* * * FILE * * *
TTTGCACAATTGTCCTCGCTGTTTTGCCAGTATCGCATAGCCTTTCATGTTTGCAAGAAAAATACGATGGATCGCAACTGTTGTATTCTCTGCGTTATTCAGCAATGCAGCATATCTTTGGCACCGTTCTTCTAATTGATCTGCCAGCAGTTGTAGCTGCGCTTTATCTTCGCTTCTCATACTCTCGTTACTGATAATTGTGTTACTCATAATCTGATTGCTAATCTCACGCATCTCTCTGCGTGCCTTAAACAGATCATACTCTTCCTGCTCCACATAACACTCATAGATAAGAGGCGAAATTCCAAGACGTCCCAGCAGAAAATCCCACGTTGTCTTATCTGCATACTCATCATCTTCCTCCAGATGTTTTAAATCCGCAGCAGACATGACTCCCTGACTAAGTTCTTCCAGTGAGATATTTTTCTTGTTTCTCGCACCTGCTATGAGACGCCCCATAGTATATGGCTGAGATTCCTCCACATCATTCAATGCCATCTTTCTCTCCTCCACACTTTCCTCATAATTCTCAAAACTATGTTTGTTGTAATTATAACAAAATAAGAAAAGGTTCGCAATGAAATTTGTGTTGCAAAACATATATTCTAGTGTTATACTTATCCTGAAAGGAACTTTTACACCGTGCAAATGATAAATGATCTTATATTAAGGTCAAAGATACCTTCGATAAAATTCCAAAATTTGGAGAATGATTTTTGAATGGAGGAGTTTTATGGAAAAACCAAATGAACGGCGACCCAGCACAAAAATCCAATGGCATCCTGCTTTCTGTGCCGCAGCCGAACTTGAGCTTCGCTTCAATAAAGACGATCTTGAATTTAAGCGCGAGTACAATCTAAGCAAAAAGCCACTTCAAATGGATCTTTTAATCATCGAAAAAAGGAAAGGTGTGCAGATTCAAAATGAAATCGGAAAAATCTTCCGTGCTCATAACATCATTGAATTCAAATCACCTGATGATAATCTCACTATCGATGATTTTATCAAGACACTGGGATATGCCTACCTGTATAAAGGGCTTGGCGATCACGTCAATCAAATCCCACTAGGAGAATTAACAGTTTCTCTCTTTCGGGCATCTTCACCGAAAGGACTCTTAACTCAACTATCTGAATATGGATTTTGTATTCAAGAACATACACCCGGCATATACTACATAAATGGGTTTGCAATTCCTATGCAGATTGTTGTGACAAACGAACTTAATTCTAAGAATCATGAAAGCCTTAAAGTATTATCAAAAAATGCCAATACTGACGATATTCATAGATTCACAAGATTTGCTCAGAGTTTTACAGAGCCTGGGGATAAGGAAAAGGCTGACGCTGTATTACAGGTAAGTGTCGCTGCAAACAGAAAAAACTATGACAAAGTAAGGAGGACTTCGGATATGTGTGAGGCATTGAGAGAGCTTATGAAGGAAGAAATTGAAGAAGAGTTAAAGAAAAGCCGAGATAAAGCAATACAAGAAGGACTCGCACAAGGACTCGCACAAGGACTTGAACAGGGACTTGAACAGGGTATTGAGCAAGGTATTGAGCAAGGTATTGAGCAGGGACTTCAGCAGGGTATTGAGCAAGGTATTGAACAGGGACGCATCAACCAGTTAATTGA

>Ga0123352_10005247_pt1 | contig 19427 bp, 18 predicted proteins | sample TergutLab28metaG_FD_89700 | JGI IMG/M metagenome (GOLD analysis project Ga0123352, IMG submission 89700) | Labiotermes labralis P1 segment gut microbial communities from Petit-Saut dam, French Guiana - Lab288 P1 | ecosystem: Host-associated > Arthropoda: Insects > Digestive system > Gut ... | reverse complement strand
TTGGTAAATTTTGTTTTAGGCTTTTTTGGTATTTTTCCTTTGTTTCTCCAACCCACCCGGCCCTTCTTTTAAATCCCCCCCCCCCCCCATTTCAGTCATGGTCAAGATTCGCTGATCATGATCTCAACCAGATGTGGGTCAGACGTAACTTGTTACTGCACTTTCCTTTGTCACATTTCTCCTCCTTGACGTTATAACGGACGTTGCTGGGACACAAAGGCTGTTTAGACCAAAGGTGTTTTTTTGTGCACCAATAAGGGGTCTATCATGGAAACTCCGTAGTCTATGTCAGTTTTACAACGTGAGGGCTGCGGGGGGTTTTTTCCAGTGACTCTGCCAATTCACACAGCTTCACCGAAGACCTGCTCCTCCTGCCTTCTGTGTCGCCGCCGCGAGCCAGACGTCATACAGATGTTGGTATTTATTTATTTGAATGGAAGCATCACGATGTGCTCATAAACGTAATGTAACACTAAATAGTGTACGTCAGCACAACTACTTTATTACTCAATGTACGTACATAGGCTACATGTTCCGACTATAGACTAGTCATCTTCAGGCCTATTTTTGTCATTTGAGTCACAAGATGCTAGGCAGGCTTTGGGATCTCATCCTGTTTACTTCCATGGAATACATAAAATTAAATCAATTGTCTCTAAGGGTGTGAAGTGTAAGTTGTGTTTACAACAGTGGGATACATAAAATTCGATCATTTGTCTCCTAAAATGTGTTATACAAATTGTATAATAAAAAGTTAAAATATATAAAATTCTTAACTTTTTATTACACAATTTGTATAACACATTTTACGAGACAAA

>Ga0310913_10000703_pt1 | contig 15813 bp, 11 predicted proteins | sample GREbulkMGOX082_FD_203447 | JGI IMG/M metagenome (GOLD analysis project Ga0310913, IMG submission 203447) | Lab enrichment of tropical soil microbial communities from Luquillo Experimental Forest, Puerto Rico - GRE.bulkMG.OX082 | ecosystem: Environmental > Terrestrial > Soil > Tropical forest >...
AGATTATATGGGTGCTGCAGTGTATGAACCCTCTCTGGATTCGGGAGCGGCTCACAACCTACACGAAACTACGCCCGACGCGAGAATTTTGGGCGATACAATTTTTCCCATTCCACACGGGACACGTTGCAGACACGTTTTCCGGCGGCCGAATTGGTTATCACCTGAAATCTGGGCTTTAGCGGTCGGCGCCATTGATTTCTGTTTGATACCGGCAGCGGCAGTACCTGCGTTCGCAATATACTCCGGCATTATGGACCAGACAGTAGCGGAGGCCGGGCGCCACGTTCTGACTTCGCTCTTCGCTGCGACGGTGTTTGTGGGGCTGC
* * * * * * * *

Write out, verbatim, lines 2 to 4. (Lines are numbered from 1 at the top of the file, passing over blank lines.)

>Ga0123352_10005247_pt1 | contig 19427 bp, 18 predicted proteins | sample TergutLab28metaG_FD_89700 | JGI IMG/M metagenome (GOLD analysis project Ga0123352, IMG submission 89700) | Labiotermes labralis P1 segment gut microbial communities from Petit-Saut dam, French Guiana - Lab288 P1 | ecosystem: Host-associated > Arthropoda: Insects > Digestive system > Gut ... | reverse complement strand
TTGGTAAATTTTGTTTTAGGCTTTTTTGGTATTTTTCCTTTGTTTCTCCAACCCACCCGGCCCTTCTTTTAAATCCCCCCCCCCCCCCATTTCAGTCATGGTCAAGATTCGCTGATCATGATCTCAACCAGATGTGGGTCAGACGTAACTTGTTACTGCACTTTCCTTTGTCACATTTCTCCTCCTTGACGTTATAACGGACGTTGCTGGGACACAAAGGCTGTTTAGACCAAAGGTGTTTTTTTGTGCACCAATAAGGGGTCTATCATGGAAACTCCGTAGTCTATGTCAGTTTTACAACGTGAGGGCTGCGGGGGGTTTTTTCCAGTGACTCTGCCAATTCACACAGCTTCACCGAAGACCTGCTCCTCCTGCCTTCTGTGTCGCCGCCGCGAGCCAGACGTCATACAGATGTTGGTATTTATTTATTTGAATGGAAGCATCACGATGTGCTCATAAACGTAATGTAACACTAAATAGTGTACGTCAGCACAACTACTTTATTACTCAATGTACGTACATAGGCTACATGTTCCGACTATAGACTAGTCATCTTCAGGCCTATTTTTGTCATTTGAGTCACAAGATGCTAGGCAGGCTTTGGGATCTCATCCTGTTTACTTCCATGGAATACATAAAATTAAATCAATTGTCTCTAAGGGTGTGAAGTGTAAGTTGTGTTTACAACAGTGGGATACATAAAATTCGATCATTTGTCTCCTAAAATGTGTTATACAAATTGTATAATAAAAAGTTAAAATATATAAAATTCTTAACTTTTTATTACACAATTTGTATAACACATTTTACGAGACAAA

>Ga0310913_10000703_pt1 | contig 15813 bp, 11 predicted proteins | sample GREbulkMGOX082_FD_203447 | JGI IMG/M metagenome (GOLD analysis project Ga0310913, IMG submission 203447) | Lab enrichment of tropical soil microbial communities from Luquillo Experimental Forest, Puerto Rico - GRE.bulkMG.OX082 | ecosystem: Environmental > Terrestrial > Soil > Tropical forest >...